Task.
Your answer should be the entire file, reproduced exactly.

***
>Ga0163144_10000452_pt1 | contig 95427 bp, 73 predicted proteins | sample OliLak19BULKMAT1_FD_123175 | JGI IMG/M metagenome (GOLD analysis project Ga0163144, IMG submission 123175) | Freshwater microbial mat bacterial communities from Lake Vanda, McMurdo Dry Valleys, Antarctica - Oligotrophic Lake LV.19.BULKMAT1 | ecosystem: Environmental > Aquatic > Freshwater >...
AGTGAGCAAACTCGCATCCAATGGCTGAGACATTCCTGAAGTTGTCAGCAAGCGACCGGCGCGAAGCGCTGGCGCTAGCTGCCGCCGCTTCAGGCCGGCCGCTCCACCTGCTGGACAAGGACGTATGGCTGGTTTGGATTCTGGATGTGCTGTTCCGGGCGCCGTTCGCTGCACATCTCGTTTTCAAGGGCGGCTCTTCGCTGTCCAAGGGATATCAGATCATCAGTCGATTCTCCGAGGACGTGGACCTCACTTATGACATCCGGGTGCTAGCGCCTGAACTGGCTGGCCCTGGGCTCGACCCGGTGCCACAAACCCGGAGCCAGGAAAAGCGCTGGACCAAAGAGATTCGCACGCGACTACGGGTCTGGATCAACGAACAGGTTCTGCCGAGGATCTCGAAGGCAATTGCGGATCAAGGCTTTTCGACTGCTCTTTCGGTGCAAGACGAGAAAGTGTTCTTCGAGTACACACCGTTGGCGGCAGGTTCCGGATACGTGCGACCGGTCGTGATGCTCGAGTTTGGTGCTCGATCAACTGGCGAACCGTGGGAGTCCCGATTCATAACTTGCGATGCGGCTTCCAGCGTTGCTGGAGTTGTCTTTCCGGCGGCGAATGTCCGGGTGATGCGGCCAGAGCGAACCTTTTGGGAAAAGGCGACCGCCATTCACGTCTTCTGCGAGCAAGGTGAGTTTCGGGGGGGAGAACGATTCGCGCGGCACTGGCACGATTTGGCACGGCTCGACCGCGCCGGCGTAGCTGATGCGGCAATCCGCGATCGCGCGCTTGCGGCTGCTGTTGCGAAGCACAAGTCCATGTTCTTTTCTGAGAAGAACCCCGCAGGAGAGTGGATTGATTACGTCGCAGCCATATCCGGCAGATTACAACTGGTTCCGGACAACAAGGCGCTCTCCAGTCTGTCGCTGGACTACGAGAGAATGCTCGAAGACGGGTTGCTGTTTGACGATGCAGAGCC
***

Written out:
>Ga0163144_10000452_pt1 | contig 95427 bp, 73 predicted proteins | sample OliLak19BULKMAT1_FD_123175 | JGI IMG/M metagenome (GOLD analysis project Ga0163144, IMG submission 123175) | Freshwater microbial mat bacterial communities from Lake Vanda, McMurdo Dry Valleys, Antarctica - Oligotrophic Lake LV.19.BULKMAT1 | ecosystem: Environmental > Aquatic > Freshwater >...
AGTGAGCAAACTCGCATCCAATGGCTGAGACATTCCTGAAGTTGTCAGCAAGCGACCGGCGCGAAGCGCTGGCGCTAGCTGCCGCCGCTTCAGGCCGGCCGCTCCACCTGCTGGACAAGGACGTATGGCTGGTTTGGATTCTGGATGTGCTGTTCCGGGCGCCGTTCGCTGCACATCTCGTTTTCAAGGGCGGCTCTTCGCTGTCCAAGGGATATCAGATCATCAGTCGATTCTCCGAGGACGTGGACCTCACTTATGACATCCGGGTGCTAGCGCCTGAACTGGCTGGCCCTGGGCTCGACCCGGTGCCACAAACCCGGAGCCAGGAAAAGCGCTGGACCAAAGAGATTCGCACGCGACTACGGGTCTGGATCAACGAACAGGTTCTGCCGAGGATCTCGAAGGCAATTGCGGATCAAGGCTTTTCGACTGCTCTTTCGGTGCAAGACGAGAAAGTGTTCTTCGAGTACACACCGTTGGCGGCAGGTTCCGGATACGTGCGACCGGTCGTGATGCTCGAGTTTGGTGCTCGATCAACTGGCGAACCGTGGGAGTCCCGATTCATAACTTGCGATGCGGCTTCCAGCGTTGCTGGAGTTGTCTTTCCGGCGGCGAATGTCCGGGTGATGCGGCCAGAGCGAACCTTTTGGGAAAAGGCGACCGCCATTCACGTCTTCTGCGAGCAAGGTGAGTTTCGGGGGGGAGAACGATTCGCGCGGCACTGGCACGATTTGGCACGGCTCGACCGCGCCGGCGTAGCTGATGCGGCAATCCGCGATCGCGCGCTTGCGGCTGCTGTTGCGAAGCACAAGTCCATGTTCTTTTCTGAGAAGAACCCCGCAGGAGAGTGGATTGATTACGTCGCAGCCATATCCGGCAGATTACAACTGGTTCCGGACAACAAGGCGCTCTCCAGTCTGTCGCTGGACTACGAGAGAATGCTCGAAGACGGGTTGCTGTTTGACGATGCAGAGCC